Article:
by Marilynne Eichinger
Museum Tour Catalog
Helping your child to think independently and critically is a difficult challenge of parenthood. Equally challenging can be the process of supporting your child through homework without doing it for them. As parents, most of us remember doing homework and receiving assistance from adults to complete it. Few of us, however, were taught at "Parents University" to assist our children in completing their homework.
This page will address way to help your child complete academic goals.
What is meant by "The Process of Thinking"?
Thinking and being aware of our own thoughts are skills that make us human. Thinking is an active process. It encompasses events that range from daydreaming to problem solving. It is a kind of ongoing, internal dialogue that accompanies actions like performing a task, observing a scene, or expressing an opinion.
What Does "Teaching Thinking in School" Mean?
The "teaching thinking" movement goes beyond the learning of facts. It encourages children to ask questions of the information and ideas presented in class. It helps them learn how to identify unstated assumptions, to form and defend opinions, to see relationships between events and ideas.
There are many approaches to teaching thinking. Some parents and educators teach students to use a set of identifiable skills - such as discriminating between relevant and irrelevant points in a particular argument, or generating questions from written material. Others try to involve students in experiences that will help them think more actively - such as a planned dinnertime debate about current events.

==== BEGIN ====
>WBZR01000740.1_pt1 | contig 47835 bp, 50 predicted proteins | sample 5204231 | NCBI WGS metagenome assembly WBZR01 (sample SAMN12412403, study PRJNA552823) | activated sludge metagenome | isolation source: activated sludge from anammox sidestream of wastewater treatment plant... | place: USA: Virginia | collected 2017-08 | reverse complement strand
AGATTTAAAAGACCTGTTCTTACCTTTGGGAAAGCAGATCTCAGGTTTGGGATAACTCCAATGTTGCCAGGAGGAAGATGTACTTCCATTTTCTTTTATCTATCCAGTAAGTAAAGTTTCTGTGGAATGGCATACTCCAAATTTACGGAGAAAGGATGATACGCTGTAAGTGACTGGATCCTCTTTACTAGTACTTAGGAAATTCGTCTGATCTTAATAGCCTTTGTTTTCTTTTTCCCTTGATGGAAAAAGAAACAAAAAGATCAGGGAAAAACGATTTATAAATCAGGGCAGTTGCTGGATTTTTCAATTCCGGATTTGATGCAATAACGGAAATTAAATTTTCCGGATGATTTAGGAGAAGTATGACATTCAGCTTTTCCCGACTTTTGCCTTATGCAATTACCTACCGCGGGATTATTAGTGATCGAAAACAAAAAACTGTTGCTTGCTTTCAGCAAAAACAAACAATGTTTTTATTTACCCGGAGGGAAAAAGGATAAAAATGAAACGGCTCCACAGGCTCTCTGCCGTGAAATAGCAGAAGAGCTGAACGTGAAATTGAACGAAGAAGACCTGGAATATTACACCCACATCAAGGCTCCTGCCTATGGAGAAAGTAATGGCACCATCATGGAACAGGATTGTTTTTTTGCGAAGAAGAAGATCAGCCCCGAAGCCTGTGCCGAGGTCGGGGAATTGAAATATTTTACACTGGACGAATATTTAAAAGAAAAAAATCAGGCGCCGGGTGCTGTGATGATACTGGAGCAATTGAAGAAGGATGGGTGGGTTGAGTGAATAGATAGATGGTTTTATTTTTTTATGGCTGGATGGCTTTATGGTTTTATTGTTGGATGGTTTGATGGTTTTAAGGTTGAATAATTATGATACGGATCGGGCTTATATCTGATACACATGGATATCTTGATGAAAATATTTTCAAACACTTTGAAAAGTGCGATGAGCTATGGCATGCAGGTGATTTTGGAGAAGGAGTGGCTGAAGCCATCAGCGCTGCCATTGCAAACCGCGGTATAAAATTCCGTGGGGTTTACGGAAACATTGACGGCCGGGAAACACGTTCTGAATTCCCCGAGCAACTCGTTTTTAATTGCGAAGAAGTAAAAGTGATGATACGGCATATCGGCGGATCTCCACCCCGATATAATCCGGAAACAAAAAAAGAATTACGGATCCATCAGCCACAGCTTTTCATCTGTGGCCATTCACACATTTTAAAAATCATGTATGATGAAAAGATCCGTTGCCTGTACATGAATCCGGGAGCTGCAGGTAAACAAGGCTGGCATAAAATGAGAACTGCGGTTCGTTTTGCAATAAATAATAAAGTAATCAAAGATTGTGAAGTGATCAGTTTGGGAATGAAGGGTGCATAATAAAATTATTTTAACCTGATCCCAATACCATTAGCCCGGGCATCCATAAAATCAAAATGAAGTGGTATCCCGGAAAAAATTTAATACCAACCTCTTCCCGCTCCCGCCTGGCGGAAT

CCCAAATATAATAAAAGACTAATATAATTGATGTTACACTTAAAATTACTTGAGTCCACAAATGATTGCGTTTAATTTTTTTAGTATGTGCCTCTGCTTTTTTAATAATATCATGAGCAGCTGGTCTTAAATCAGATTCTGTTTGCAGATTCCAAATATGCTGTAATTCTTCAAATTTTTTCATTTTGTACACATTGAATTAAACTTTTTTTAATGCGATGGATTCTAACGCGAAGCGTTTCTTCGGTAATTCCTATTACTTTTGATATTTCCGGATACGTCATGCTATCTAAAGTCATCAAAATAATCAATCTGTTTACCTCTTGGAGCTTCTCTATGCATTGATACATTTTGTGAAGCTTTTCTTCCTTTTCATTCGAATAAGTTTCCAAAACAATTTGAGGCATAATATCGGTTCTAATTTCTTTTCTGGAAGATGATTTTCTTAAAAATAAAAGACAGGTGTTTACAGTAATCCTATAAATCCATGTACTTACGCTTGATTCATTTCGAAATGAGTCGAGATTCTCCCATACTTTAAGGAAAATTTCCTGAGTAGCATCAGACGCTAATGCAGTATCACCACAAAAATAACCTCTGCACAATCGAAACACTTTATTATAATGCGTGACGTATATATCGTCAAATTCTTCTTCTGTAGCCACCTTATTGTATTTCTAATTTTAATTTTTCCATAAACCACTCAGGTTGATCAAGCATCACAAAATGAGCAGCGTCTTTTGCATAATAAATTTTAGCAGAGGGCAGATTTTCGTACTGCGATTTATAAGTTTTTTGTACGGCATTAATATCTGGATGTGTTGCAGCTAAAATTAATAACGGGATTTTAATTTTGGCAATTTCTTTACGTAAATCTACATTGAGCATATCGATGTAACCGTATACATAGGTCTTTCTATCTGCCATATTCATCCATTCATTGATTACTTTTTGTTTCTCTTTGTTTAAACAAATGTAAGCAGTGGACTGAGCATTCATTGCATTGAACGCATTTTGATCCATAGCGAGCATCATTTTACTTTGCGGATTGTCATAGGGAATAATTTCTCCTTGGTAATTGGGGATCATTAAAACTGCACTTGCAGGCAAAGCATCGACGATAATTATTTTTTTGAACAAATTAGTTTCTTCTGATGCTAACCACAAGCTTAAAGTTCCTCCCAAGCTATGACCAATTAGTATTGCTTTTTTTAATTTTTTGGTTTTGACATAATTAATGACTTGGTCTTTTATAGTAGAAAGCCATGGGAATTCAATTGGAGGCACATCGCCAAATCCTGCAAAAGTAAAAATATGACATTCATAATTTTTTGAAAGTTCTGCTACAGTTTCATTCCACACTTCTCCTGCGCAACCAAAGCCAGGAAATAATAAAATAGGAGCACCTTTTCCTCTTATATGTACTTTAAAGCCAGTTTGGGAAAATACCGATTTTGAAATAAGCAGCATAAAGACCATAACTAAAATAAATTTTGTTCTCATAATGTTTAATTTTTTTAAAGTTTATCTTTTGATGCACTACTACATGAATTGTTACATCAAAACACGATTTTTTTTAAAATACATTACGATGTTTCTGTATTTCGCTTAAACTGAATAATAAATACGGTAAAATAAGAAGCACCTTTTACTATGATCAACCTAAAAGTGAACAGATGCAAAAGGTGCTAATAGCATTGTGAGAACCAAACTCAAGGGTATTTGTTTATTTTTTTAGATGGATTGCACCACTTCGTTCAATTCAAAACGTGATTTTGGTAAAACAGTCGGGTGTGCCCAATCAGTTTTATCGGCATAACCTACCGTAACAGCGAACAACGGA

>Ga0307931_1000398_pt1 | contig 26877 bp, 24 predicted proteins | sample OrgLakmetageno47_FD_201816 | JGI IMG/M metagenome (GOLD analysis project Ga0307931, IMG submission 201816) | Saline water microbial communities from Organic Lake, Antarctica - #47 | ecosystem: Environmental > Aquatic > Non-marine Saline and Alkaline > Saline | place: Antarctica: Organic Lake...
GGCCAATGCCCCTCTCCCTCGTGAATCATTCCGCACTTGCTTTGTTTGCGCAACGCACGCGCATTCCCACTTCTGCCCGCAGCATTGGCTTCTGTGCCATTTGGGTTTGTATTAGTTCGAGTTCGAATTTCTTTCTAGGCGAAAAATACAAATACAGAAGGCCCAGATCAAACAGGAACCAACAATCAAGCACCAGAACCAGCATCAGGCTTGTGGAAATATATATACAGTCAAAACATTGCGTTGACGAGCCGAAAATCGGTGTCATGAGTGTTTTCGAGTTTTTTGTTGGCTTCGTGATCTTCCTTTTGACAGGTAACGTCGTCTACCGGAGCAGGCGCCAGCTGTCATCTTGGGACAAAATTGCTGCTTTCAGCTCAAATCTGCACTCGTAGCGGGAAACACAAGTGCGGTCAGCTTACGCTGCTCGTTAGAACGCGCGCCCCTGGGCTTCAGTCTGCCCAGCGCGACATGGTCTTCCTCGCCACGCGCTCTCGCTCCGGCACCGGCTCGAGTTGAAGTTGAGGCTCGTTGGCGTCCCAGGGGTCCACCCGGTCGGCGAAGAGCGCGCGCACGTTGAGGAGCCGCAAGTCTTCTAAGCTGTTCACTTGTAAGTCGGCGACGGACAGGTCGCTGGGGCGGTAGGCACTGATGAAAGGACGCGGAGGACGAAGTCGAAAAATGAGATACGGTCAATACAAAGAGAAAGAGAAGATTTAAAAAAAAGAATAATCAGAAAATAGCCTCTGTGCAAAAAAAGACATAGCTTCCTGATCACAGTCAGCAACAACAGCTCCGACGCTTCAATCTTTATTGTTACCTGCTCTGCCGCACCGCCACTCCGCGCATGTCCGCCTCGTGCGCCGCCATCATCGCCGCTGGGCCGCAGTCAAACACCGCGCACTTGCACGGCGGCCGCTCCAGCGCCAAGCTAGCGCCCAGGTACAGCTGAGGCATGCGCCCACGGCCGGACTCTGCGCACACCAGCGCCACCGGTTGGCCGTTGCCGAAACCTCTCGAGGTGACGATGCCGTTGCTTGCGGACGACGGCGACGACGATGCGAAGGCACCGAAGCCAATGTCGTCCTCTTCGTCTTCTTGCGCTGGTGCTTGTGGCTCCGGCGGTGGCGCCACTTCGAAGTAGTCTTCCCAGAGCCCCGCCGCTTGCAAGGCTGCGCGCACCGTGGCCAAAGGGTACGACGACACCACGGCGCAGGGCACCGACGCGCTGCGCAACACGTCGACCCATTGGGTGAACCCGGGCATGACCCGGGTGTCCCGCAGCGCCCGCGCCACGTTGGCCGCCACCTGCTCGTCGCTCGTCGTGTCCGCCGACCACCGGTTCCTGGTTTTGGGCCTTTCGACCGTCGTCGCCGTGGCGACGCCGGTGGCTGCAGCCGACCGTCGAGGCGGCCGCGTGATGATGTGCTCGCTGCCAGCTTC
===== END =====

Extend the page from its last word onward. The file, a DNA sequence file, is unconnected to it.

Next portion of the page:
How Can Parents Help Their Children Think More Actively?
- Encourage your children to ask questions about the world around them.
- When reading to or with young children, ask them to imagine what will happen next in the story.
- Actively listen to your children's conversation, responding seriously and non-judgmentally to the questions they raise.
- When your children express feelings, ask why they feel that way.
- Suggest that your children find facts to support their opinions, and then encourage them to locate information relevant to their opinions.
- Use entertainment - a TV program or a movie - as the basis of family discussions.
- Use daily activities as occasions for learning. For example, instead of sending a child to the store with a simple list of items to purchase, talk with the child first about how much each item might cost, how much all the items might cost, how much all the items might add up to, and estimate how much change s/he should receive.
- Reward your children for inquisitive and/or creative activity that is productive.
- Ask your children what questions their teachers are raising in class. For example, a history class might be "asking" how American westward expansion began.
If your children are active participants in a home where there is talk about the why and the how of things, they are more likely to be active thinkers both in and out of school.
This article provided by the Family Content Archives at: http://www.Family-Content.com
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